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Frederick murder case considers whether Facebook messages are protected from search and seizure

A man charged with killing a Frederick County resident in an alleged MS-13 gang hit contended that police violated his rights when they seized his Facebook account and searched his apartment.

This month, Raul Ernesto Landaverde Giron joined co-defendants, other accused gang members. They asked the U.S. District Court of Maryland to disregard evidence collected from social media accounts, arguing that the Fourth Amendment protected the private communications against search and seizure.

Defense attorneys noted that the Maryland federal district court had not yet considered whether Facebook messages are protected under the law, but other federal courts had said private messages on the social media site are entitled to Fourth Amendment protection.

Behind the rise in seemingly chaotic MS-13 violence: A structured hierarchy.

A 34-year-old was lured to woods in suburban Maryland, where assailants armed with knives had already dug his grave. A 22-year-old, also taken into a wooded area, was ordered to his knees and shot in the face. An 18-year-old, ambushed near a stream, was stabbed and stoned as he crawled into the water and died under a bridge of the Capital Beltway.

The shocking slayings 18 months ago signaled a resurgence in Montgomery County of the notorious MS-13 gang. Now, with federal racketeering cases underway for three suspects arrested in connection with the killings, court documents lay out a brutal chain of command that law enforcement says drives the violence.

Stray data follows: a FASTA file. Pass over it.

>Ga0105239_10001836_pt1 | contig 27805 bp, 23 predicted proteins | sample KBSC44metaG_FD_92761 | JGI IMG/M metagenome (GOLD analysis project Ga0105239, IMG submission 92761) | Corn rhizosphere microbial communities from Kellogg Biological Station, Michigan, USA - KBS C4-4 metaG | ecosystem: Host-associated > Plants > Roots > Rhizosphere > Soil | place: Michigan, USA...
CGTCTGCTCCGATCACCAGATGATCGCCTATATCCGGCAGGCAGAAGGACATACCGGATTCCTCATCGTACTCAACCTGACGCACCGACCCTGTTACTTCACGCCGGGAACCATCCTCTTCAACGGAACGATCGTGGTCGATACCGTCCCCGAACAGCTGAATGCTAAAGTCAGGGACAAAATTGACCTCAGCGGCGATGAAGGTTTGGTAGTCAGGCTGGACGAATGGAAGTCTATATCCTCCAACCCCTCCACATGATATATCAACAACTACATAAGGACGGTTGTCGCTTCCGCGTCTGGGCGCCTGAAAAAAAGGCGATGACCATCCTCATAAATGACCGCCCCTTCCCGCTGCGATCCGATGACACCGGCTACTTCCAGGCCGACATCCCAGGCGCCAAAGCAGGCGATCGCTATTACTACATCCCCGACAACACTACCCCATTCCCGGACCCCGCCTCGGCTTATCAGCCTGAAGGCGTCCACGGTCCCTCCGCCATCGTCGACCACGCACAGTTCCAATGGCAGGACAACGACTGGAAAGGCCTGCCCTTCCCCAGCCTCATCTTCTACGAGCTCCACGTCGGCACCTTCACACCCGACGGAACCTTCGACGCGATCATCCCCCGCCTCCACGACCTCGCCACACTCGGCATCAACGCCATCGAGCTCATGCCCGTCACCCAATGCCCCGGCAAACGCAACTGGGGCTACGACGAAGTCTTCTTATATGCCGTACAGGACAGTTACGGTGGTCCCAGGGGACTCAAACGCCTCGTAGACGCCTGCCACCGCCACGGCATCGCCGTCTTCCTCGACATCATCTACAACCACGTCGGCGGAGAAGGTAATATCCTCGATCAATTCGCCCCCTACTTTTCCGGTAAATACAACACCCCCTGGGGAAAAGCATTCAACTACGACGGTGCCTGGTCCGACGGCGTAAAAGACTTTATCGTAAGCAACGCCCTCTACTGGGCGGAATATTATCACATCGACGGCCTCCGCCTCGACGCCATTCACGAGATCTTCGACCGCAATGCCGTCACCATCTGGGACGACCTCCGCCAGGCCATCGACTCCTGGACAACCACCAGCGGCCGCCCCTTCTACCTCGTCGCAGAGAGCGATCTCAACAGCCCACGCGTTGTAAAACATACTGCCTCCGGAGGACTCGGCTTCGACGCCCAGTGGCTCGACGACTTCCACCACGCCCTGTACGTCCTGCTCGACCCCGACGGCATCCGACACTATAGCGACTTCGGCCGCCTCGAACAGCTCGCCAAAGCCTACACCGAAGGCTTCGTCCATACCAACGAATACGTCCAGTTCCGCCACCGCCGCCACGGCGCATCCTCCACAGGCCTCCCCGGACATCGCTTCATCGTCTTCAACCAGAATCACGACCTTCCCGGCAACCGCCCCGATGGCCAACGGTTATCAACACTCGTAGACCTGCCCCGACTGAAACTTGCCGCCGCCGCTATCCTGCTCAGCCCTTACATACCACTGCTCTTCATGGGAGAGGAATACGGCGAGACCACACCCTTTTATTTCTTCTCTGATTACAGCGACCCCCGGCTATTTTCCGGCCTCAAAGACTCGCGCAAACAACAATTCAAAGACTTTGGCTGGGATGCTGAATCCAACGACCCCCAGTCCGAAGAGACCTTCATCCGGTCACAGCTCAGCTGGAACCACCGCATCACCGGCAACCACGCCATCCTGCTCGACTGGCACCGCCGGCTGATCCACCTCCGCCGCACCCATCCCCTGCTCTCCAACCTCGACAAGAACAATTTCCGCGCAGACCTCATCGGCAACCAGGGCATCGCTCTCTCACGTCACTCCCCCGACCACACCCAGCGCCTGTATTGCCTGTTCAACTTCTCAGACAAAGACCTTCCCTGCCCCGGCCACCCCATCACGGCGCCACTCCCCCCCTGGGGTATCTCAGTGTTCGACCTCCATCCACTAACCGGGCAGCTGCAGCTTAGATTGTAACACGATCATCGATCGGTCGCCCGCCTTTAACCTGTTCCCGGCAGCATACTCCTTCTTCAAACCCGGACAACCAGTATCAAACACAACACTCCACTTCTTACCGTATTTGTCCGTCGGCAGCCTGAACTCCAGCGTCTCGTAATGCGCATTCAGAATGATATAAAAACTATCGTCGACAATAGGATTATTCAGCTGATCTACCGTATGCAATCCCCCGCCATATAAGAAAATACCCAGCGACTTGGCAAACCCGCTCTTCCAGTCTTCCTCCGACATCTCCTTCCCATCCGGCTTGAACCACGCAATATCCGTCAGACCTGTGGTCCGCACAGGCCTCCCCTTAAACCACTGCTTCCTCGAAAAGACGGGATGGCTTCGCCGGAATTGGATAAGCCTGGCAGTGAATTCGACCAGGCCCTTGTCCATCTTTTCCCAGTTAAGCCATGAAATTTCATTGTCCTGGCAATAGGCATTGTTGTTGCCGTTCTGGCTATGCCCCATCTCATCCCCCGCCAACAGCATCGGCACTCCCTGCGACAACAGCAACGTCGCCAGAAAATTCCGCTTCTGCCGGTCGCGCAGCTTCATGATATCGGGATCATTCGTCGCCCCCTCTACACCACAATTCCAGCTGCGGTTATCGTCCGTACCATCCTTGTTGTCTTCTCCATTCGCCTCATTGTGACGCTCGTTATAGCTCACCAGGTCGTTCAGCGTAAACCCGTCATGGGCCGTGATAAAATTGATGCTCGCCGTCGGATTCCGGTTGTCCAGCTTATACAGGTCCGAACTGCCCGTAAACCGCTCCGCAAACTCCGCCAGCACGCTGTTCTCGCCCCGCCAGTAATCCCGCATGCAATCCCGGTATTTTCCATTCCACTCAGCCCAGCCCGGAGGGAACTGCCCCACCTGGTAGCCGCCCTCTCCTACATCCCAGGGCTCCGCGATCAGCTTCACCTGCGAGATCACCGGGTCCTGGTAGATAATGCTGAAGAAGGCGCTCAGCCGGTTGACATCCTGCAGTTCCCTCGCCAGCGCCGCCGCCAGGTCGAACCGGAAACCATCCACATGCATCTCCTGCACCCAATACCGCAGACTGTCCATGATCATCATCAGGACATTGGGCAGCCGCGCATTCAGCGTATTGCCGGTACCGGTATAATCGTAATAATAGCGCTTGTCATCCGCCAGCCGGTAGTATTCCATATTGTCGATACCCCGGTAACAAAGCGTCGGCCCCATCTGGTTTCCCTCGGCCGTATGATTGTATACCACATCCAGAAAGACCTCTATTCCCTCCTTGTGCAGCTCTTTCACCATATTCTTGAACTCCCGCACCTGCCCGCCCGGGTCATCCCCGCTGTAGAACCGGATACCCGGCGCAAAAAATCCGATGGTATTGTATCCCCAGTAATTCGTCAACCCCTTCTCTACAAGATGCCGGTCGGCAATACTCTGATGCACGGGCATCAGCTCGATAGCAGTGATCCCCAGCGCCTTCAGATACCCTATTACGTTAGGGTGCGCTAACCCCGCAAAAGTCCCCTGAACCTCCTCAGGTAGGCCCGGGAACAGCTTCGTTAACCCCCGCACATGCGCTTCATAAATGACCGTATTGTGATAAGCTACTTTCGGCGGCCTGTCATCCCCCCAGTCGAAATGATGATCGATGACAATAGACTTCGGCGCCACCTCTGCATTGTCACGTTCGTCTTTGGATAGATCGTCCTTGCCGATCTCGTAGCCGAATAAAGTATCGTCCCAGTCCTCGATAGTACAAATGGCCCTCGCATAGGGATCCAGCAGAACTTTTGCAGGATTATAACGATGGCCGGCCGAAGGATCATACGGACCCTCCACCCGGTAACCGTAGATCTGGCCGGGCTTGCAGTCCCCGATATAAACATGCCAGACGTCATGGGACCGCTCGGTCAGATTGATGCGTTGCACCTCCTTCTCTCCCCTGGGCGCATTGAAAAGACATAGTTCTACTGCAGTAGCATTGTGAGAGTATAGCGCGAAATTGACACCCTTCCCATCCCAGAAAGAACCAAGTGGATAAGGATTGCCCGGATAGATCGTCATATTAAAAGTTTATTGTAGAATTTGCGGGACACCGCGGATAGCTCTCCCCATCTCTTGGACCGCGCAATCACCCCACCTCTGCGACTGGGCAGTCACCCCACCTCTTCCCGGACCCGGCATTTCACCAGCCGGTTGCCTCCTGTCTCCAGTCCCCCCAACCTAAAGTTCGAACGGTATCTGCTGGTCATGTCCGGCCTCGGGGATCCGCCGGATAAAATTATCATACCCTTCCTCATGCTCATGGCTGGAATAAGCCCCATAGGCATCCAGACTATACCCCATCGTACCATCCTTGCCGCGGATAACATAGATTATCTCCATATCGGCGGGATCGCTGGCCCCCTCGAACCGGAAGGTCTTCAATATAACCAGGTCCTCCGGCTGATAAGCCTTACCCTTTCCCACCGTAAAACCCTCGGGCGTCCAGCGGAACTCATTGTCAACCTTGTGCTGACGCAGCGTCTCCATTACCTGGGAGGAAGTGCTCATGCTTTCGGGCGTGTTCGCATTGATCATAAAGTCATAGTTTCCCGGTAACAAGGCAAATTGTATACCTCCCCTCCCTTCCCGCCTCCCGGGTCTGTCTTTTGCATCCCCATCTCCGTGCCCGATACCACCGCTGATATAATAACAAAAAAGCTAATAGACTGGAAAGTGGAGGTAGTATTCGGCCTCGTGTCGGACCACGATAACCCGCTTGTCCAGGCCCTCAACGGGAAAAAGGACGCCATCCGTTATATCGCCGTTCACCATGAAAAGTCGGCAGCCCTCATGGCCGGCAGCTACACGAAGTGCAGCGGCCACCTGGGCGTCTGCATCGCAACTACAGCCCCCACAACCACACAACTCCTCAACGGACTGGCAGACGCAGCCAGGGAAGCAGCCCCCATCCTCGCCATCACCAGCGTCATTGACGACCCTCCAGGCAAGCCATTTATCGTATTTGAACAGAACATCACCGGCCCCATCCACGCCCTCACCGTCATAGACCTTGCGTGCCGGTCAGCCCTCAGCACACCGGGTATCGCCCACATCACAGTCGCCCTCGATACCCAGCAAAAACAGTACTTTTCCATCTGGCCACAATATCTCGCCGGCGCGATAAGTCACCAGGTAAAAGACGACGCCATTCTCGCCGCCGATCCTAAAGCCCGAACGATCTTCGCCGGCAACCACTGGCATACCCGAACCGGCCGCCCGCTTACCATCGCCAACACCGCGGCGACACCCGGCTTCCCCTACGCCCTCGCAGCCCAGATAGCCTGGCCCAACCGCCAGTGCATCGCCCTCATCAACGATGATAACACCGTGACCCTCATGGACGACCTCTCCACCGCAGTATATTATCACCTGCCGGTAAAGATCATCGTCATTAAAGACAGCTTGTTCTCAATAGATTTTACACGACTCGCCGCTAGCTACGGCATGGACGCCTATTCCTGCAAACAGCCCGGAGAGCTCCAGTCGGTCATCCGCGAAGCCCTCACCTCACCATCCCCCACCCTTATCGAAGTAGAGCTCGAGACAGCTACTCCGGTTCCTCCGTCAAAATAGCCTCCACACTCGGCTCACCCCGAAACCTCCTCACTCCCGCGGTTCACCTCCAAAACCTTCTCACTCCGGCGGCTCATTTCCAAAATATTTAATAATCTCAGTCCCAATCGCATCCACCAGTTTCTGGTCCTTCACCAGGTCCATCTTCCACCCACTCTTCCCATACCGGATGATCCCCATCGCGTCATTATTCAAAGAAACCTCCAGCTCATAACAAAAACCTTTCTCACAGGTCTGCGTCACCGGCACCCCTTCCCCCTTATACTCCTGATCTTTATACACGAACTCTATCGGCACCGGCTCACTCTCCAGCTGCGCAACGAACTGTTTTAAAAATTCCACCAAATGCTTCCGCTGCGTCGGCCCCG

Organized in local MS-13 units called “cliques,” the Maryland gangs put prospective members under long periods of “observations” before allowing them in. Ascension in the gang involves at least five rank designations, according to federal court records, with clique leaders using social media and coded words to stay in constant contact with superiors in the United States and El Salvador.

Search warrant: Suspects in gang-related murder recorded killing of 15-year-old girl

WASHINGTON - A search warrant affidavit is laying out new details in the gang-related murder of a 15-year-old Maryland girl in Fairfax County. It reveals one of the victim's alleged killers was wearing a court-ordered GPS tracking device at the time of the murder and the killing was recorded on a cellphone camera.

Fairfax County police had previously said there was video evidence in this murder case and this search warrant affidavit describes in detail what was recorded when Damaris Reyes Rivas was killed back in January.

The affidavit says the recording is "date-stamped January 8, 2017" and depicts “the interrogation and taunting of the victim by several males."

This document also reveals the motive in Rivas’ murder. It said she was killed in retaliation for the gang-related murder of 21-year-old Christian Sosa Rivas, whose body was found washed up on the banks of the Potomac River in Dumfries, Virginia.

18-year-old cousin of girl allegedly killed in gang violence now missing